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Kardiol Pol. 2013;71(12):1279-86. doi: 10.5603/KP.a2013.0180. Epub 2013 Aug 30.

Analysis of risk factors and prospective evaluation of cardiovascular complications of Kawasaki disease in children: a single centre study.

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  • 1Department of Paediatrics, Paediatric Endocrinology and Diabetes, Medical University of Silesia, Upper Silesian Children's Health Centre, Katowice, Poland. etendera@sum.edu.pl.

Abstract

BACKGROUND:

Kawasaki disease (KD) remains a diagnostic challenge due to its nonspecific clinical symptoms. Delayed treatment initiation increases the risk of coronary complications.

AIM:

To evaluate the risk of coronary artery involvement and perform a prospective analysis of its course in children hospitalised due to KD.

METHODS:

KD was diagnosed in 38 children, including 25 boys and 13 girls, aged 1.5-118 months (median 37.5 months). We assessed the risk of cardiac complications in relation to the presence of a complete or incomplete form of the disease, age, gender and laboratory test results, as well as the timing of treatment initiation. Thirty-six children were followed for 1-9 years in a cardiology clinic.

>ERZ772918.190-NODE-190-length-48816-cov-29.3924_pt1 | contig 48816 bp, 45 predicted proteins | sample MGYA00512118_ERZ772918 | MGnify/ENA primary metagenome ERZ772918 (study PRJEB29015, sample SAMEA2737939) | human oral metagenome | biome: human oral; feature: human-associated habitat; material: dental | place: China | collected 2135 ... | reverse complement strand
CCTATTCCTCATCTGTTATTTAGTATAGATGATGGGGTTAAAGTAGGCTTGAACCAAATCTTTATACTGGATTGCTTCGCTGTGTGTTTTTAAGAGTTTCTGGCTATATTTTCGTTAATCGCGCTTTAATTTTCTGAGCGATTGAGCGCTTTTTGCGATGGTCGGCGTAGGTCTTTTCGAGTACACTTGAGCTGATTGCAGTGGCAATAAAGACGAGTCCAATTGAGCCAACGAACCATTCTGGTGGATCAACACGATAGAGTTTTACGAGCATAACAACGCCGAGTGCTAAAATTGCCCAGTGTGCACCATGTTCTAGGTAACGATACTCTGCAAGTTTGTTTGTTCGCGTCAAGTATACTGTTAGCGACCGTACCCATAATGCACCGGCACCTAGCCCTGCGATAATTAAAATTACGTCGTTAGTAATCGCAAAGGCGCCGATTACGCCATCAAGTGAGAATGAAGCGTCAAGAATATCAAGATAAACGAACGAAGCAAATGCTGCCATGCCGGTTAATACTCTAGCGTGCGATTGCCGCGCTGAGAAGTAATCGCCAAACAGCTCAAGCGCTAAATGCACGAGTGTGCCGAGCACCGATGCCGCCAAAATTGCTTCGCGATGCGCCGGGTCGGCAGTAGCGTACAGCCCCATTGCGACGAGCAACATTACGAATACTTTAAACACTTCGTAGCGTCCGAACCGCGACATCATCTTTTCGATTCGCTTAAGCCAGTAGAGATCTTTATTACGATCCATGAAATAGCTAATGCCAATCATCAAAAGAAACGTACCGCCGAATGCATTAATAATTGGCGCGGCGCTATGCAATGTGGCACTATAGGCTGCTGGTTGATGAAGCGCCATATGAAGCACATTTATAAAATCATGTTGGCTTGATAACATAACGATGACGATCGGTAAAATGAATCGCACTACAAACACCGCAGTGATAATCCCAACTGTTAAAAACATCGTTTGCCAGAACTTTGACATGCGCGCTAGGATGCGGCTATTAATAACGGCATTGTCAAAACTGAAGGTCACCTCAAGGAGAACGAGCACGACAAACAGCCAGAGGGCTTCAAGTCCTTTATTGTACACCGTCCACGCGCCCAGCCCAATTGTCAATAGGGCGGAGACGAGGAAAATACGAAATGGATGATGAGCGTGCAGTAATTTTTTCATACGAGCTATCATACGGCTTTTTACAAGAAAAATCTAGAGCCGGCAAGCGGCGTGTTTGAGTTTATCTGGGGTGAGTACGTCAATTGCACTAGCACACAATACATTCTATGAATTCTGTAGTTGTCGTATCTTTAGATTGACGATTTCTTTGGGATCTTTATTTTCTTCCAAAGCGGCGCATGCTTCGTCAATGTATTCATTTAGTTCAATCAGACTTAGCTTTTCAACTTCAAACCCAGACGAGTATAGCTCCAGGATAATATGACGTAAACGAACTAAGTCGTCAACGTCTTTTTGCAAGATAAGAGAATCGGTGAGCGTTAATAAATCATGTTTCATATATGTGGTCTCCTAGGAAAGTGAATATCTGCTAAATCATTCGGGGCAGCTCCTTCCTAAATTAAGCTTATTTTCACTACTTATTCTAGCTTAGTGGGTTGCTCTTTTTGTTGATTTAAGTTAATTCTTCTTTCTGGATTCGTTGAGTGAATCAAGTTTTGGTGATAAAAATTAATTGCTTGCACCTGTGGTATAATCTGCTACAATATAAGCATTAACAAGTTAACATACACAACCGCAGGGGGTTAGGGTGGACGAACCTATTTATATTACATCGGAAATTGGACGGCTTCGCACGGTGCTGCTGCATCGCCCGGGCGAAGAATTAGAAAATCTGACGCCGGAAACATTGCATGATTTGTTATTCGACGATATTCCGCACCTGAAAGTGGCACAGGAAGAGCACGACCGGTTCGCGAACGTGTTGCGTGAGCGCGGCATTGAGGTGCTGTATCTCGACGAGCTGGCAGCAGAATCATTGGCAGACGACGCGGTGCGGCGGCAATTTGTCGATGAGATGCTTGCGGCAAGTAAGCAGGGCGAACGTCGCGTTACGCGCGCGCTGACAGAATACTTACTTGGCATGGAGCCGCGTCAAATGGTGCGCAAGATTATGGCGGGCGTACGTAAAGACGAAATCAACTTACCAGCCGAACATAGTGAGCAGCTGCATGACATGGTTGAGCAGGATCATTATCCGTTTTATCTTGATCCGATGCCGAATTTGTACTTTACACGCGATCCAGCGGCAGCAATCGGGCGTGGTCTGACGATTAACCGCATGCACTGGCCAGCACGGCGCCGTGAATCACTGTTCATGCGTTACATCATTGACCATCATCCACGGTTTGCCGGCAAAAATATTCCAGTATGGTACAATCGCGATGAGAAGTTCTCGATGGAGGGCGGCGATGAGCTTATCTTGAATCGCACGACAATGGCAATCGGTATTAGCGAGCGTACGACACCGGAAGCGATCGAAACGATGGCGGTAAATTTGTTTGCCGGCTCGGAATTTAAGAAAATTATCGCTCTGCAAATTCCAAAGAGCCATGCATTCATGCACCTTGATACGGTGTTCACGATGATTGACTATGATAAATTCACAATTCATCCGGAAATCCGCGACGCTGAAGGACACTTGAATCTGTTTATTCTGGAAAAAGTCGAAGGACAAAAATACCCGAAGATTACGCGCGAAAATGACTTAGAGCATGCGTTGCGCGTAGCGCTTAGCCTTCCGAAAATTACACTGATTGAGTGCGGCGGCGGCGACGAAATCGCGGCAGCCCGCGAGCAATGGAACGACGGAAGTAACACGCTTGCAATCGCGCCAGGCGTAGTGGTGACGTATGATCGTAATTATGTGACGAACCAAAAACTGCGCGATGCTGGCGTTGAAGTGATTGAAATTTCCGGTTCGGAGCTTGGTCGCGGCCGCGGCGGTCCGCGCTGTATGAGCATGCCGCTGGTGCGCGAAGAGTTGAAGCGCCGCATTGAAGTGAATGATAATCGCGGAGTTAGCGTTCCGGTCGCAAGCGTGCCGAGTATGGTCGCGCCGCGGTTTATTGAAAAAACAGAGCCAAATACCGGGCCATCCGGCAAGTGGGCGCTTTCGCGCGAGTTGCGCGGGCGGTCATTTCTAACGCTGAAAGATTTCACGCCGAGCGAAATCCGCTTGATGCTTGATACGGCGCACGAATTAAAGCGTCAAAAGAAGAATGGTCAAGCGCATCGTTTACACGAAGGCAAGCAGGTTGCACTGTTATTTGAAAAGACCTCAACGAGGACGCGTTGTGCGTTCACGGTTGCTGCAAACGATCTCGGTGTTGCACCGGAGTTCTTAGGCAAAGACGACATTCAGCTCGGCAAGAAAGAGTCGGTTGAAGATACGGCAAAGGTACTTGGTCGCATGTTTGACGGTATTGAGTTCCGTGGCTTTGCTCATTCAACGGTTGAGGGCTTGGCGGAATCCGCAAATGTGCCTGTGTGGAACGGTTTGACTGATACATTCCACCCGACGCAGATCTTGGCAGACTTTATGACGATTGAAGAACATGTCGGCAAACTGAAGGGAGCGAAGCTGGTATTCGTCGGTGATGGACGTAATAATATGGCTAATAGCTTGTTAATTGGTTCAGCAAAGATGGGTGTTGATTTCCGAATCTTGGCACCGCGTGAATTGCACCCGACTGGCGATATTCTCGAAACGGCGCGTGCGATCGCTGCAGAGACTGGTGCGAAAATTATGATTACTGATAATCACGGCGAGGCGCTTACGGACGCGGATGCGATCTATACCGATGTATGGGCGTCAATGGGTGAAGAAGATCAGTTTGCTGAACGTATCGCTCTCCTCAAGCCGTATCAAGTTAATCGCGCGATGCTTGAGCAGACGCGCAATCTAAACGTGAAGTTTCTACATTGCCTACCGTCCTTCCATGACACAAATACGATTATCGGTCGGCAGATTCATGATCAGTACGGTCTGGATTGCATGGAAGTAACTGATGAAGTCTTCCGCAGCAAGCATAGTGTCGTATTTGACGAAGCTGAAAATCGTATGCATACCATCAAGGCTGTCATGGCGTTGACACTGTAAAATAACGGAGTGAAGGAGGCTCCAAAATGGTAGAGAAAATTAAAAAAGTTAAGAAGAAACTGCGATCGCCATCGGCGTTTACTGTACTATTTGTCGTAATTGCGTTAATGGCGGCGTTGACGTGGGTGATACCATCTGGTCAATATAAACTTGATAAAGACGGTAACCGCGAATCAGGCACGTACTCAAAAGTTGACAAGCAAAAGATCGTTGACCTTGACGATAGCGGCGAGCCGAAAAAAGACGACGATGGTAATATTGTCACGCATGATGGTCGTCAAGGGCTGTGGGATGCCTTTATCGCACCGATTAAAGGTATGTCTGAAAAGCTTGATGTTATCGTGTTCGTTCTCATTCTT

RESULTS:

More than 80% of patients with KD were younger than 5 years. Eleven (29%) of them had an incomplete form of the disease. Coronary artery abnormalities were found in 10 (26%) children, insignificantly more often among those within complete KD. Each day of treatment delay increased the complication rate by almost 1.5 (OR 1.45, p = 0.009). Treatment initiated 10 days after the onset of the disease increased this risk almost nine times (OR 8.99, p = 0.007). No significant differences in respect to age (p = 0.431), gender (p = 0.744) and laboratory test results were found between the groups with and without coronary complications. A complete regression of coronary artery involvement was seen in 7 children, and partial regression was seen in one child. One child died and another needed coronary artery bypass grafting.

CONCLUSIONS:

Coronary artery aneurysms developed at a similar rate in both complete and incomplete forms of KD and the only significant risk factor was the timing of treatment initiation. In young children with fever of unknown cause lasting longer than 5 days, echocardiography is warranted. Despite a tendency for coronary artery aneurysms to regress, late complications may occur and all children require long-term follow up in a cardiology clinic.

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